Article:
by Rebecca Elliott
Building on earlier award-winning work on “the sociology of loss,” Elliott explores how families, communities, and governments confront problems of loss as the climate changes. The book offers the first in-depth account of the politics and social effects of the U.S. National Flood Insurance Program (NFIP), which provides flood insurance protection for virtually all homes and small businesses that require it. In doing so, the NFIP turns the risk of flooding into an immediate economic reality, shaping who lives on the waterfront, on what terms, and at what cost.
Drawing on archival, interview, ethnographic, and other documentary data, Elliott follows controversies over the NFIP from its establishment in the 1960s to the present, from local backlash over flood maps to Congressional debates over insurance reform. Though flood insurance is often portrayed as a rational solution for managing risk, it has ignited recurring fights over what is fair and valuable, what needs protecting and what should be let go, who deserves assistance and on what terms, and whose expectations of future losses are used to govern the present.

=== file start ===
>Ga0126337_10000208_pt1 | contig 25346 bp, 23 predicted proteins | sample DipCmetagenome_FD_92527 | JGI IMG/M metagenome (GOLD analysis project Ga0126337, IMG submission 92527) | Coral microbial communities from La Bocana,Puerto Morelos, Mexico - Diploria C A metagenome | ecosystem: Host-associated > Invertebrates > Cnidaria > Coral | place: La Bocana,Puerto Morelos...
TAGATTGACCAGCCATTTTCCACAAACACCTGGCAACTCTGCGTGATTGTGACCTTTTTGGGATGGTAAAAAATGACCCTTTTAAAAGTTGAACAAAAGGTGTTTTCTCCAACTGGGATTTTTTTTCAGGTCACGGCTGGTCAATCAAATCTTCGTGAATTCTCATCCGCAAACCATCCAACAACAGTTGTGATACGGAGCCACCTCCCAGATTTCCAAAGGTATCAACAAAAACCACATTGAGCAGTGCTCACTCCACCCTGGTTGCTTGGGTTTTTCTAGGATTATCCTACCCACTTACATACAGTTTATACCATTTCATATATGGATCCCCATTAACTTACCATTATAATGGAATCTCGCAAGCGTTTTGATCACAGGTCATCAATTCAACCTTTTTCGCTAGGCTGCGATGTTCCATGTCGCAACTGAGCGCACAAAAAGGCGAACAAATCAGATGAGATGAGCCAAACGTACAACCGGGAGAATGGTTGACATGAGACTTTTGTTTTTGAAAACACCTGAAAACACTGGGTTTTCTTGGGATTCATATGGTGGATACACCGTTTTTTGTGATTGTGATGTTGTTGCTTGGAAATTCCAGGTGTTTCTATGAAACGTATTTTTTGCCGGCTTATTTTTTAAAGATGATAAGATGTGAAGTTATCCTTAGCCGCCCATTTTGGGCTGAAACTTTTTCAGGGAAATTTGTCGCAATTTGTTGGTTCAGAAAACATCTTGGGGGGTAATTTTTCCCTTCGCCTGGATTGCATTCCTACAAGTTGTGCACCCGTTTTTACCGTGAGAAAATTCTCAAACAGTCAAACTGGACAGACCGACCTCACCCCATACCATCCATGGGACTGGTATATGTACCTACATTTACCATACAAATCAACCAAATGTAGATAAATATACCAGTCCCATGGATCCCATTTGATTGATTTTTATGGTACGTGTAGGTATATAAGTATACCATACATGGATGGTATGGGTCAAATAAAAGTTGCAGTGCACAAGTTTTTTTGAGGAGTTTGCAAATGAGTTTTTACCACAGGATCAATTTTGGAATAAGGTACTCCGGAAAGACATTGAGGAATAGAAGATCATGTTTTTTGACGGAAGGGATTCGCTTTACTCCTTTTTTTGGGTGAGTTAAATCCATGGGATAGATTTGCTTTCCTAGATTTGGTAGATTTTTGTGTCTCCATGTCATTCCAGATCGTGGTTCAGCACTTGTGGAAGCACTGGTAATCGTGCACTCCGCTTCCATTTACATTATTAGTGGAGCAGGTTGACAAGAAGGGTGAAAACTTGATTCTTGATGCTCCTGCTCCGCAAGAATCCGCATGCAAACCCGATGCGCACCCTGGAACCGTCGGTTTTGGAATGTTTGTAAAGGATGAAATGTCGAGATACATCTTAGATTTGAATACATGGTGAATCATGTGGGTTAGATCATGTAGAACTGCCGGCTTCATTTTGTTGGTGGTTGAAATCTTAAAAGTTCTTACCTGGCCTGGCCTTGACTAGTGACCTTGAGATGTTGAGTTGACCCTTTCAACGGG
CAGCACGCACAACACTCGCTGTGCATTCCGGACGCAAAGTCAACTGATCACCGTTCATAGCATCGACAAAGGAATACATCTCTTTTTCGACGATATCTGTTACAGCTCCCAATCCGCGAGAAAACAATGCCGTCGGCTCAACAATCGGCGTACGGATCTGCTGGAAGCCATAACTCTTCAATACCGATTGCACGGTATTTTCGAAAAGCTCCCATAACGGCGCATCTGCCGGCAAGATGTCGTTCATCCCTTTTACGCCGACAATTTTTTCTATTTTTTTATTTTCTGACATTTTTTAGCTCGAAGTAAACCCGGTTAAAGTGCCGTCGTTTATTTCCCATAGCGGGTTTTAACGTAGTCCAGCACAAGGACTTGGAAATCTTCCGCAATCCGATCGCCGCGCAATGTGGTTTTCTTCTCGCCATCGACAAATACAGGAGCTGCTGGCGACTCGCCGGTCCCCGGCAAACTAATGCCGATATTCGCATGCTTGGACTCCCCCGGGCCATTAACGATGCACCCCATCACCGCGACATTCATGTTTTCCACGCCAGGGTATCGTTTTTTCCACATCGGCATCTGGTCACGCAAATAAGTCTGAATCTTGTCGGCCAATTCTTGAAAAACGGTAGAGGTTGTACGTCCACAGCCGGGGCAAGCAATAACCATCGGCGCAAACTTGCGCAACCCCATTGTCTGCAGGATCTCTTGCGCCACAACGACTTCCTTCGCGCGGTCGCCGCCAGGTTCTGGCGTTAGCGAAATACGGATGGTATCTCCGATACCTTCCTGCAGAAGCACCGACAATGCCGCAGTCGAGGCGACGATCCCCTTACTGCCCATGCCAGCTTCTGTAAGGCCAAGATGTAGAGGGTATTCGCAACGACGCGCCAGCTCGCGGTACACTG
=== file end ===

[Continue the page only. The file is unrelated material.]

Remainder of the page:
An incisive and comprehensive consideration of the fundamental dilemmas of moral economy underlying insurance, Underwater sheds new light on how Americans cope with loss as the water rises.
Knowledge Evolution and Societal Transformations: Action Theory to Solve Adaptive Problems.
By Jerald Hage
Foreword by Michael Quinn Patton
Action theory provides career possibilities for sociologists and examples provide ways of reducing educational, income, and political inequality. While it doesn't specifically deal with the virus crisis or policing, the model provides solutions to both of these problems.
The book integrates sociological theory with economic and political science theory, representing 60 years of Hage's work. The theory is grounded with comparative research in the United States and in Western Europe over 100 years. This book updates Marx, Weber, and Durkheim, making them more relevant to contemporary problems. For example, Chapter two explains why there are Trump voters.